Incidentally the debate between the ‘minimalists’ and ‘idealists’ on the poverty line is not limited to India. Today it is happening internationally in the ‘Post-2015’ discussions, which will essentially agree on a new set of goals to succeed the millennium development goals (MDGs) which expire in 2015. Some are strongly advocating a singular focus on the goal of eliminating “extreme” poverty, by the year 2030, which is defined as $1.25 per person per day. They argue that a clear focus on extreme poverty, where the ‘bottom billion’ of the world live, is essential if we are to make progress. Others, like Lant Pritchett of Harvard University, argue that we must aim at a much more ambitious poverty line on the grounds of basic fairness and to make sure that the next two billion poorest in the world, whose lives are not a bed of roses either, are not ignored. What we are seeing in India is an Indianised sensationalist version of this global debate!
Coming back to India, given the deficiencies of the Tendulkar poverty line, is there any good news in the Planning Commission numbers. Indeed, there appear to be several.
First, the overall conclusion that the decline in poverty has accelerated in the last 10 years is indeed robust. During the 11-year period 1993-94 to 2004-05, the average decline in the poverty ratio was 0.74 percentage points per year which accelerated to 2.18 percentage points per year during the 7-year period 2004-05 to 2011-12 – a three fold increase. What is more important is that this result holds whatever poverty line you take (Tendulkar or any higher line), and so it is independent of the current controversy of Rs 27 and Rs 33 (a little known fact buried towards the end of the Planning Commission Press Note). It seems that we have done a much better job of tackling poverty in the period 2004-2012 (almost 3 times as better), than in the preceding 11 years, irrespective of the current controversy.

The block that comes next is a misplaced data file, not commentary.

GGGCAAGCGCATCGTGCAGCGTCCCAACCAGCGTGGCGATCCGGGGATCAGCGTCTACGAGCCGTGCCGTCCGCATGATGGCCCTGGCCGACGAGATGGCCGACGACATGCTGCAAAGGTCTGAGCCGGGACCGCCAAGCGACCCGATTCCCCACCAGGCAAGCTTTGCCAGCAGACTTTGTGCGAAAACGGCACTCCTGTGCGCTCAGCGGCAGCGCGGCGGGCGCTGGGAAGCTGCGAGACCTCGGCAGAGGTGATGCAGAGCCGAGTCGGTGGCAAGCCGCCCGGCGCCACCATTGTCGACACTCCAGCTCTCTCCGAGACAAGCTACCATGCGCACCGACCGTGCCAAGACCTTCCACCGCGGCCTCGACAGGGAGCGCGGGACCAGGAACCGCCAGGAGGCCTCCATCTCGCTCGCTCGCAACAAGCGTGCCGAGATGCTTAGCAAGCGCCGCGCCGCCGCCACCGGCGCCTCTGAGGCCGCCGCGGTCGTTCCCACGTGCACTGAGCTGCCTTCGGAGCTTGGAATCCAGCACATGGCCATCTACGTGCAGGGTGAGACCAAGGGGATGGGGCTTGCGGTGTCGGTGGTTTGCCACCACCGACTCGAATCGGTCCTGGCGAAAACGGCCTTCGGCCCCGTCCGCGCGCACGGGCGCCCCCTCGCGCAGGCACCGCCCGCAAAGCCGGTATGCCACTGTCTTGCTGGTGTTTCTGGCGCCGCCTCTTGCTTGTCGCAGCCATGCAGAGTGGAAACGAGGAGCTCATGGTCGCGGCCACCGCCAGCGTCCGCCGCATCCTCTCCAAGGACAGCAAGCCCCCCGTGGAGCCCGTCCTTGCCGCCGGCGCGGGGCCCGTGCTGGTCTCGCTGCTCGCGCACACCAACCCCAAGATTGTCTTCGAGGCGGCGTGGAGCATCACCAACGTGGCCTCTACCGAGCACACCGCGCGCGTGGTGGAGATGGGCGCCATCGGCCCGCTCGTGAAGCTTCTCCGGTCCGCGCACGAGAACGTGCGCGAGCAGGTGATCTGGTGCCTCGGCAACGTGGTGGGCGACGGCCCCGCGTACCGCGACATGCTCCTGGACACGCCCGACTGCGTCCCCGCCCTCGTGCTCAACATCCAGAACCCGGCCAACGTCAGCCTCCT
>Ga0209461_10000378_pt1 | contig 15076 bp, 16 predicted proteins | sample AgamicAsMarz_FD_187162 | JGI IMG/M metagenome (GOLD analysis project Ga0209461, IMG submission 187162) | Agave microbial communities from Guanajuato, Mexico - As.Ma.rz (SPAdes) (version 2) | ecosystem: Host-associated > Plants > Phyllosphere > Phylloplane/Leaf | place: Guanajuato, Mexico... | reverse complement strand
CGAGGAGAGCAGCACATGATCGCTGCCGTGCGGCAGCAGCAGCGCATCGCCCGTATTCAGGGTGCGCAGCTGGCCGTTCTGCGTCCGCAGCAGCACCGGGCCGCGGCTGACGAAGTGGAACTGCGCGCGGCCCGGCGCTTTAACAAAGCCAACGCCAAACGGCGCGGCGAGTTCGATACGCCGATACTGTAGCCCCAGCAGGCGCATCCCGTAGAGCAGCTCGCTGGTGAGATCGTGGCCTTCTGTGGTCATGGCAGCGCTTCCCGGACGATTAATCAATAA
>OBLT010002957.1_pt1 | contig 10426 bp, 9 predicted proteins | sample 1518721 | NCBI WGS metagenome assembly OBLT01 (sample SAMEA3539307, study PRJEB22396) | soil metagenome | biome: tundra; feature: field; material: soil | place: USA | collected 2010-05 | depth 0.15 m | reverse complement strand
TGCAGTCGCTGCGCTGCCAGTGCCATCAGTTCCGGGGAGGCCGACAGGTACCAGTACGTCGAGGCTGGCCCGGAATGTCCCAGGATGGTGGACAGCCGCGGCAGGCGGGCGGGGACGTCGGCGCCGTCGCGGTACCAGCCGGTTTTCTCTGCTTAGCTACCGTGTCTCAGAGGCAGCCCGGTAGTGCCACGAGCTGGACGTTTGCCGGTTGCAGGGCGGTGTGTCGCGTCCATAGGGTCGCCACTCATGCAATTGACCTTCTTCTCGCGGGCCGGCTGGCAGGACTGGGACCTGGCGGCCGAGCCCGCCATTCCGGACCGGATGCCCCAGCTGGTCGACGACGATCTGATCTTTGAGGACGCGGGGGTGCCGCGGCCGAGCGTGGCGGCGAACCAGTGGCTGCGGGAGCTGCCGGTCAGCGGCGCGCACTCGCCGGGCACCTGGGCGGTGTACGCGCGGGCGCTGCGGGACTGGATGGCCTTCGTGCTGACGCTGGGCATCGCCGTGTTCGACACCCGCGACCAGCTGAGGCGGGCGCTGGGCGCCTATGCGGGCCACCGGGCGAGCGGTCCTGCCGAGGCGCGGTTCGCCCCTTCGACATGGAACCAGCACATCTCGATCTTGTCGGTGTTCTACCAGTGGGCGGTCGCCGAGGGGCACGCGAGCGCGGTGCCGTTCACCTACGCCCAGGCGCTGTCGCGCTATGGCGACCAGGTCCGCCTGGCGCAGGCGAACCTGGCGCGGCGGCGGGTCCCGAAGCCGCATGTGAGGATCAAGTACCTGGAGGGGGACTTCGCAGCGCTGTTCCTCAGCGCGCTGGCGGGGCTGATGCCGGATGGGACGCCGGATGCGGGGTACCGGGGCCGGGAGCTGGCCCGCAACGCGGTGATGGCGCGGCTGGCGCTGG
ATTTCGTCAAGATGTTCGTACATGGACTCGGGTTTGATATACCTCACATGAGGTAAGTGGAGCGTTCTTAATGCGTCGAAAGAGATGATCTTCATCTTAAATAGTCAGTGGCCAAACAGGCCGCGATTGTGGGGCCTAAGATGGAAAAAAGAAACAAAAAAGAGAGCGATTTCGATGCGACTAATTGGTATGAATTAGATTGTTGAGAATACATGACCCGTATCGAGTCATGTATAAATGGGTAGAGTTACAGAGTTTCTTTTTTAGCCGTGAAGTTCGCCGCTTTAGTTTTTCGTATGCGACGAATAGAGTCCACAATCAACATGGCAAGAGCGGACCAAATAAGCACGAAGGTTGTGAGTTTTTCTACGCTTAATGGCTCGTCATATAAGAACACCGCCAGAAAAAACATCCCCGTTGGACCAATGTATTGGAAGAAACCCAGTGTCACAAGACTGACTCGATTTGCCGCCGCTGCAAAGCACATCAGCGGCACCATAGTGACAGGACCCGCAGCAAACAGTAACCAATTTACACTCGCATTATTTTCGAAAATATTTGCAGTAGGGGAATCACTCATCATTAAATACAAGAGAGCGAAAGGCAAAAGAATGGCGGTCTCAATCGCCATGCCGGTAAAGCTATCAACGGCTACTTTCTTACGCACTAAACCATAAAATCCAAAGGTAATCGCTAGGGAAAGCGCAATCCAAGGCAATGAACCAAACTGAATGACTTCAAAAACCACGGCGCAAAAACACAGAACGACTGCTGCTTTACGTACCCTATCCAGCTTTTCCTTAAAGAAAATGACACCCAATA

Second, it is clear that the consumption of Indians in every income decile (poorest 10 per cent to the richest 10 per cent) has increased much more in the period 2004-12 than in 1993-2004. This means that Indians at every strata of the economic pyramid (not only the rich, as is often casually argued) are doing much better in 2004-12.
Third, the increase is consumption is particularly impressive (and equitable) in rural India, where, on average, the rate of increase in consumption expenditure has gone up almost 4 times in 2004-12, compared to 1993-2004, and this holds even for the poorest in the income distribution.
Attributing any of this good news causally to government policies is of course complex, but these results, which are independent of the Rs 27-33 controversy that has grabbed the headlines, do suggest that the ‘inclusive growth’ agenda seems to be working.
While it is clear that we need to do a much better job on measuring poverty, evidence suggests that in the last few years we have done a much better job fighting it.
Varad Pande is Officer on Special Duty to the Minister of Rural Development and an economist. The views expressed are personal.